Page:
I’ve never had much interest in Anthony Mahavorik, aka Tony Robbins. I don’t really have anything against the guy, it’s just that he never seemed real or genuine to me, but I do believe that he has been a keen observer of human nature to promote himself and his products so successfully. And one of his observations in particular intrigues me. His frame work of what he calls the six human needs. What’s interesting to me is that they are observed as pairs and when they get out of balance, they cause difficulties in people’s lives.
The six (in my words) are:
- Belonging—standing out
Tony’s headings are slightly different and may have more meaning to you if you were to look them up. But let’s take a look at the balancing act.
I’ve watched people who have a great need for certainty in their lives. They’ve protected that need by always making the safe choice, never venturing out, even trying to control every aspect of their lives. The final results aren’t pretty. But those who tip the scales too far the other way to the uncertainty side seem to make more foolish decisions that threaten theirs and their family’s security. They always seem to be looking for the next big thing and are certain it’s right around the corner and nobody else can see it.
The need to belong and stand out is an interesting one to me because it’s a key balancing act in team building. One of the books on my shelf is titled, The I In Team. The point of the book is that we need to help each person on the team contribute in their own way. To stand out for a moment and really be appreciated by the other team members and yet, in the long-run it needs to be all about the team. The individual’s outstanding contribution must be seen as helping the team achieve its overall goal and be appreciated as such.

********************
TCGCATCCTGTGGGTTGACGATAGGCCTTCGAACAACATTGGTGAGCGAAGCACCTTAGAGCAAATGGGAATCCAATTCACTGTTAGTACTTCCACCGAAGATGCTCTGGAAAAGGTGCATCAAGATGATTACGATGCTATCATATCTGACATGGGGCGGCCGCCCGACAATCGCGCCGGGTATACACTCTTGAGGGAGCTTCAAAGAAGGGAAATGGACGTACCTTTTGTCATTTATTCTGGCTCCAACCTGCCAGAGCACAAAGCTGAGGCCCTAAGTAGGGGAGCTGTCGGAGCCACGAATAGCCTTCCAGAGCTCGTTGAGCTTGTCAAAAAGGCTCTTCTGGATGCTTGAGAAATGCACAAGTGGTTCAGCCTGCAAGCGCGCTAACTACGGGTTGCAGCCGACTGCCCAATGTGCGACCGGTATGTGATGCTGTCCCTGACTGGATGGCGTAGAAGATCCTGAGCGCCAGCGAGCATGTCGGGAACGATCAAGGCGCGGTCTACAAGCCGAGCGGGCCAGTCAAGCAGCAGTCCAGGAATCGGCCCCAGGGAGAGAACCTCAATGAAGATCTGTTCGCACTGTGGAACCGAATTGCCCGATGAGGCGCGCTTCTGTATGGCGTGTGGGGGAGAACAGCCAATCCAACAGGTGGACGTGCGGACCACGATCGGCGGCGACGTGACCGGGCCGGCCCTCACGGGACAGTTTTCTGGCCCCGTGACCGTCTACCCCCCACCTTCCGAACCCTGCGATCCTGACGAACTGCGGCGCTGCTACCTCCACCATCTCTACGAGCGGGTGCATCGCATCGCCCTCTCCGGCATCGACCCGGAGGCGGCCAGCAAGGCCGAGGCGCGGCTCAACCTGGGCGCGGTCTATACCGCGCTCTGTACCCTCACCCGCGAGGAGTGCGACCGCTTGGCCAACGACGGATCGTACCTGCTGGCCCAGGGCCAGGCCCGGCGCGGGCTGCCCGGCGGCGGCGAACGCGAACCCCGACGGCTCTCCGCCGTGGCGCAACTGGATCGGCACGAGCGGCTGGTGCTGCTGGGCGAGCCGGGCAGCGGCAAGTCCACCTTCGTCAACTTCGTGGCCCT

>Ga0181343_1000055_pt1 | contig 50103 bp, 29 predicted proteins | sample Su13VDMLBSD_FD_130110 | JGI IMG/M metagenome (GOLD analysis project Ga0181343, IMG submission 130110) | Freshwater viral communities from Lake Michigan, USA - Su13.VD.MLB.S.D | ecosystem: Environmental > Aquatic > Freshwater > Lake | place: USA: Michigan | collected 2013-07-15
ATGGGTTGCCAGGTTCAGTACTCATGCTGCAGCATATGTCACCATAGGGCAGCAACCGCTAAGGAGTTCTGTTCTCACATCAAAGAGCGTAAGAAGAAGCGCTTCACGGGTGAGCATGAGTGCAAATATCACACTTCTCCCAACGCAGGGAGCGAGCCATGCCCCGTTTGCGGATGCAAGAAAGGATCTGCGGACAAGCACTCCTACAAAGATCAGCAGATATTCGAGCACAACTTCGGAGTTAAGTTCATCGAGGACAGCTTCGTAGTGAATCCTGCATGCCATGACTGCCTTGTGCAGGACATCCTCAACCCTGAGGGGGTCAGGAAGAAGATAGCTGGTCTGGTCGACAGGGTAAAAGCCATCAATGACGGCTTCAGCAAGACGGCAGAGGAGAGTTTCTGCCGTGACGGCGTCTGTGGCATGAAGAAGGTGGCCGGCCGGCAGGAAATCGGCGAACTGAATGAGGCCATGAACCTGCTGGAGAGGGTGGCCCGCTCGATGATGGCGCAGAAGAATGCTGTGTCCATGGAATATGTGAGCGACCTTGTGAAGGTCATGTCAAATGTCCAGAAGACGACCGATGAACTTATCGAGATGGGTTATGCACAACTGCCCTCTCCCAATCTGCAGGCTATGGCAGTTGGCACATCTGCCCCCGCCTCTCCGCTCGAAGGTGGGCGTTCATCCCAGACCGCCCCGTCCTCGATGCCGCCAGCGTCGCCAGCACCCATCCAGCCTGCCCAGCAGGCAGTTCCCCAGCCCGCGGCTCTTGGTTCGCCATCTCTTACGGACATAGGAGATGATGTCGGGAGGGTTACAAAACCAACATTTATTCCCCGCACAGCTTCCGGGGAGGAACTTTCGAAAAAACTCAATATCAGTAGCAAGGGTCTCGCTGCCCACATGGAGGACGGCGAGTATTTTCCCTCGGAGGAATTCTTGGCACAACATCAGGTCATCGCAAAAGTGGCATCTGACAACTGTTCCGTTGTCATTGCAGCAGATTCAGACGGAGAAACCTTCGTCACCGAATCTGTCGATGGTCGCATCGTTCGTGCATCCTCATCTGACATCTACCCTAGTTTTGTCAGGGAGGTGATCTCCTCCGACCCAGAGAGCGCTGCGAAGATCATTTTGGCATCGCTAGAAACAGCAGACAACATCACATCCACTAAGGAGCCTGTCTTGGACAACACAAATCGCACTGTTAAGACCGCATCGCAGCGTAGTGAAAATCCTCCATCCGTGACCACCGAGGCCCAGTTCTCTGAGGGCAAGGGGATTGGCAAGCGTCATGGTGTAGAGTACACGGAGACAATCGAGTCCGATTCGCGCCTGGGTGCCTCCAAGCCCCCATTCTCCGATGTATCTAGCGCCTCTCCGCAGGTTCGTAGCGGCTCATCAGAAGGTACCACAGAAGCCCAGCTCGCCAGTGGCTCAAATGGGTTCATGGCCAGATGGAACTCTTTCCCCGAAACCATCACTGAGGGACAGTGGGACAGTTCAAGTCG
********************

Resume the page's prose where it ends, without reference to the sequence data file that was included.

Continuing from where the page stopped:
Learning and teaching seems to be a deep and important one to me but maybe there’s a particular set for each of us that carries more weight than the others. But when people stop learning it seems to manifest itself in several ways. One seems to be the case of arrested development.
- No more changing.
- No more growing.
- No willingness to try new things, develop new talents, or tackle new challenges.
The ultimate result of this arrested development is death: physical, spiritual, or mental.
Teaching is sometimes a little more subtle and you do meet those people who declare they are not good teachers and you often have to agree. But they’re usually thinking about the classroom type teaching we experienced in high school or college which is just about the worst form of teaching there is (see A Thomas Jefferson Education). Observe those same people as they sit with a grandchild or someone that’s eager to know about their life experience. They turn into wonderful teachers and the sense of accomplishment and contribution is overwhelming. We all need to teach to experience fulfillment.
Balance, balance, balance. If things seem to be out of whack in your life, try examining it through Anthony Mahavorick’s framework and see if you can restore the balance.